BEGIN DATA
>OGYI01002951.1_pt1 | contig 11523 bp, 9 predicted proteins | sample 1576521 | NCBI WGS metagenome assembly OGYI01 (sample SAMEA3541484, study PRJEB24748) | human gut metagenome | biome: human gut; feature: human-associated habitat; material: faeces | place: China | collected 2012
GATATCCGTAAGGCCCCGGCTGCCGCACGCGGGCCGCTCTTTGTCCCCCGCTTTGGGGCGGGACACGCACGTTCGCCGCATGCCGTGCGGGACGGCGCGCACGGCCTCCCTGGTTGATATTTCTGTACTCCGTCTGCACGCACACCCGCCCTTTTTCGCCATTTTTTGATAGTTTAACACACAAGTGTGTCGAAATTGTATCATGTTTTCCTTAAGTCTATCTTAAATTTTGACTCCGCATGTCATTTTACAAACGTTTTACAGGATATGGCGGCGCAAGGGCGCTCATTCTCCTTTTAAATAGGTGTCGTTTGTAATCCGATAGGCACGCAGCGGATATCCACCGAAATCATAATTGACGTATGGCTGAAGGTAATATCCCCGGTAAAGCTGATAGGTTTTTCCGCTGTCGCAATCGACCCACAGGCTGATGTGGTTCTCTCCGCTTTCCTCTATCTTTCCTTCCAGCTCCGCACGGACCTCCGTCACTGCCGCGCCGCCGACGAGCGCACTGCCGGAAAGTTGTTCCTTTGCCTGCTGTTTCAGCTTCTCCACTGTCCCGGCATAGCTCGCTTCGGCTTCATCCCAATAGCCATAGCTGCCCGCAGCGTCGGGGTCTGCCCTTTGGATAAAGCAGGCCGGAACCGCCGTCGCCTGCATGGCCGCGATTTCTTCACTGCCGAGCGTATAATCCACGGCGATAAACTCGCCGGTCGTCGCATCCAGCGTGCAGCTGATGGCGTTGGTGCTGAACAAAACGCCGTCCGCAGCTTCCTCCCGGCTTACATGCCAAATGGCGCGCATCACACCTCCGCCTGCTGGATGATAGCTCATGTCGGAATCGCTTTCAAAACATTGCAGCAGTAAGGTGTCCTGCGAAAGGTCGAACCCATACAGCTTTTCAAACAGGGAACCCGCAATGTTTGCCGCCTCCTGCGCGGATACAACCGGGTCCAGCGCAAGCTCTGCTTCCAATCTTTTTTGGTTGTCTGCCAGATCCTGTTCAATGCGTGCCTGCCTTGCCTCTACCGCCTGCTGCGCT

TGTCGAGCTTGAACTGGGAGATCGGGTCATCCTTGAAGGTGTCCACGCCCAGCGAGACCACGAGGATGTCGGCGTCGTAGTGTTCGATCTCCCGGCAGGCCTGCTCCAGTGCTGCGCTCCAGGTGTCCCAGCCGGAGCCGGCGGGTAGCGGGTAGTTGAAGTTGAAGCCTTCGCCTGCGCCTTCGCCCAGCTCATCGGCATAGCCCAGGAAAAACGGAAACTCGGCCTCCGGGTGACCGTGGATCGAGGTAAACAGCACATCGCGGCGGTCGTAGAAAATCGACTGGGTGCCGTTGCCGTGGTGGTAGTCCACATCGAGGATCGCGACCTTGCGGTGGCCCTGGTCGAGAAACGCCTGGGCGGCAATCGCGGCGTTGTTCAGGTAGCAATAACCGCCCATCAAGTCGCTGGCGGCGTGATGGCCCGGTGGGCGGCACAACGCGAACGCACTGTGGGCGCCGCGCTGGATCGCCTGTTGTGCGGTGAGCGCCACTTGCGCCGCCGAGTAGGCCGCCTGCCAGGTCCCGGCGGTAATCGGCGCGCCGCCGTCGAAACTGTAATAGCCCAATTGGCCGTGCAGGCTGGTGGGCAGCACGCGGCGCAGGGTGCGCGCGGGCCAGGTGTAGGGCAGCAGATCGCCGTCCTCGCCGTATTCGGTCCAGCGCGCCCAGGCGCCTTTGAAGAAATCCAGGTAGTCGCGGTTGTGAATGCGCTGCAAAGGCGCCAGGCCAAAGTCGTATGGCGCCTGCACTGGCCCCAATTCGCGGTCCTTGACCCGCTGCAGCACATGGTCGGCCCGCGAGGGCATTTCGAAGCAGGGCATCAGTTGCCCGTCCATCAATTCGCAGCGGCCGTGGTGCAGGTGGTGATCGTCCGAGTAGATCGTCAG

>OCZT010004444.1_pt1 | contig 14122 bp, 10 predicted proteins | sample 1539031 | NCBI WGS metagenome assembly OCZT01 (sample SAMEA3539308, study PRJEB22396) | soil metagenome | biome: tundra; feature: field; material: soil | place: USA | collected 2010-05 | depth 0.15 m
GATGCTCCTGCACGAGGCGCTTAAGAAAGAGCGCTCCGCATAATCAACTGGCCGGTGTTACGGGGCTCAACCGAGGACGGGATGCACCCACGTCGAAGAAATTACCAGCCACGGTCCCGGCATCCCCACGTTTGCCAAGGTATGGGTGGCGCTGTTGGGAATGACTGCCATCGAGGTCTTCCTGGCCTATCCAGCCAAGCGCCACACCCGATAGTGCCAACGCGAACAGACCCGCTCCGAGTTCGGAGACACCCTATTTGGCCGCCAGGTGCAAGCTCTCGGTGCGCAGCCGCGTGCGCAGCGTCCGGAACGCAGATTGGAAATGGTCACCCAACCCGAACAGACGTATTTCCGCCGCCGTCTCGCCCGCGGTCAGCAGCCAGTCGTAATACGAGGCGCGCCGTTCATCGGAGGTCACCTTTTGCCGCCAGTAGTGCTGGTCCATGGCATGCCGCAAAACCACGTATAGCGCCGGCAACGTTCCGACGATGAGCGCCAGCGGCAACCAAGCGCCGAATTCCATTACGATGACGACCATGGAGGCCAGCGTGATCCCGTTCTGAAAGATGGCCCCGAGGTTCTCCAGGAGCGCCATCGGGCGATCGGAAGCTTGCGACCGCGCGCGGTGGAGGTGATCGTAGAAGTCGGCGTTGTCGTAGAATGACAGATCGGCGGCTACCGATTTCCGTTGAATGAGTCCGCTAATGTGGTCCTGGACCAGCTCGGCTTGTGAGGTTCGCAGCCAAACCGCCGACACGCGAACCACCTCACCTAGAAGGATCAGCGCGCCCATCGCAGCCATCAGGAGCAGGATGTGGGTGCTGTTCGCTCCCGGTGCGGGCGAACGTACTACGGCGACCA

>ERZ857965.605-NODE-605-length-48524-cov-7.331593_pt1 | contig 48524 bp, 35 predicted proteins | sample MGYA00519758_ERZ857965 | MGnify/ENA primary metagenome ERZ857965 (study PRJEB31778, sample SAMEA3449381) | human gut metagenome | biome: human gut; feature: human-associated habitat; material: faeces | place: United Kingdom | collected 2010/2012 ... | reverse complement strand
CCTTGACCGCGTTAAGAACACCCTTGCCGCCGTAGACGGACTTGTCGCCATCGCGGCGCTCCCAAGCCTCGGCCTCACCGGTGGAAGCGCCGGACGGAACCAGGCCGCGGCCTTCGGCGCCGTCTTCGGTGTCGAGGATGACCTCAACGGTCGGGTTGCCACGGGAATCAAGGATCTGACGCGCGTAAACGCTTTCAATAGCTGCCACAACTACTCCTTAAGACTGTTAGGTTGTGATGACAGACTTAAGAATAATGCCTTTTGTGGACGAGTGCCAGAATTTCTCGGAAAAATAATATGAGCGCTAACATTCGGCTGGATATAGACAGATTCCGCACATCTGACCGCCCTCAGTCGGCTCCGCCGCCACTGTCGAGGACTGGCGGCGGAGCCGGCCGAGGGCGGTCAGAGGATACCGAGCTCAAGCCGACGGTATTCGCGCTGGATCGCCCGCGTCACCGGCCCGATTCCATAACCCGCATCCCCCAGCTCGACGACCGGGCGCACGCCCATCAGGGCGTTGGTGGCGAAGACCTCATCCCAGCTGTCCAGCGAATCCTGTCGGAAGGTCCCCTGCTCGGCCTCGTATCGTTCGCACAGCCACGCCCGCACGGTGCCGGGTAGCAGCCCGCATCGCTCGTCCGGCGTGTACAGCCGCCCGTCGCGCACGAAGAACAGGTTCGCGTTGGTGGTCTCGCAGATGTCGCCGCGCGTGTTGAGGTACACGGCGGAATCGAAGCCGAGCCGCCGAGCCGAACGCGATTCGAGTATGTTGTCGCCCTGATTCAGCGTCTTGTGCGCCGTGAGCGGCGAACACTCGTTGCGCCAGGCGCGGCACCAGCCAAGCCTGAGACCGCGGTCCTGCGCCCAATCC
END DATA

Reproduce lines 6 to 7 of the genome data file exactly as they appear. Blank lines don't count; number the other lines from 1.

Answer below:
>ERZ857965.605-NODE-605-length-48524-cov-7.331593_pt1 | contig 48524 bp, 35 predicted proteins | sample MGYA00519758_ERZ857965 | MGnify/ENA primary metagenome ERZ857965 (study PRJEB31778, sample SAMEA3449381) | human gut metagenome | biome: human gut; feature: human-associated habitat; material: faeces | place: United Kingdom | collected 2010/2012 ... | reverse complement strand
CCTTGACCGCGTTAAGAACACCCTTGCCGCCGTAGACGGACTTGTCGCCATCGCGGCGCTCCCAAGCCTCGGCCTCACCGGTGGAAGCGCCGGACGGAACCAGGCCGCGGCCTTCGGCGCCGTCTTCGGTGTCGAGGATGACCTCAACGGTCGGGTTGCCACGGGAATCAAGGATCTGACGCGCGTAAACGCTTTCAATAGCTGCCACAACTACTCCTTAAGACTGTTAGGTTGTGATGACAGACTTAAGAATAATGCCTTTTGTGGACGAGTGCCAGAATTTCTCGGAAAAATAATATGAGCGCTAACATTCGGCTGGATATAGACAGATTCCGCACATCTGACCGCCCTCAGTCGGCTCCGCCGCCACTGTCGAGGACTGGCGGCGGAGCCGGCCGAGGGCGGTCAGAGGATACCGAGCTCAAGCCGACGGTATTCGCGCTGGATCGCCCGCGTCACCGGCCCGATTCCATAACCCGCATCCCCCAGCTCGACGACCGGGCGCACGCCCATCAGGGCGTTGGTGGCGAAGACCTCATCCCAGCTGTCCAGCGAATCCTGTCGGAAGGTCCCCTGCTCGGCCTCGTATCGTTCGCACAGCCACGCCCGCACGGTGCCGGGTAGCAGCCCGCATCGCTCGTCCGGCGTGTACAGCCGCCCGTCGCGCACGAAGAACAGGTTCGCGTTGGTGGTCTCGCAGATGTCGCCGCGCGTGTTGAGGTACACGGCGGAATCGAAGCCGAGCCGCCGAGCCGAACGCGATTCGAGTATGTTGTCGCCCTGATTCAGCGTCTTGTGCGCCGTGAGCGGCGAACACTCGTTGCGCCAGGCGCGGCACCAGCCAAGCCTGAGACCGCGGTCCTGCGCCCAATCC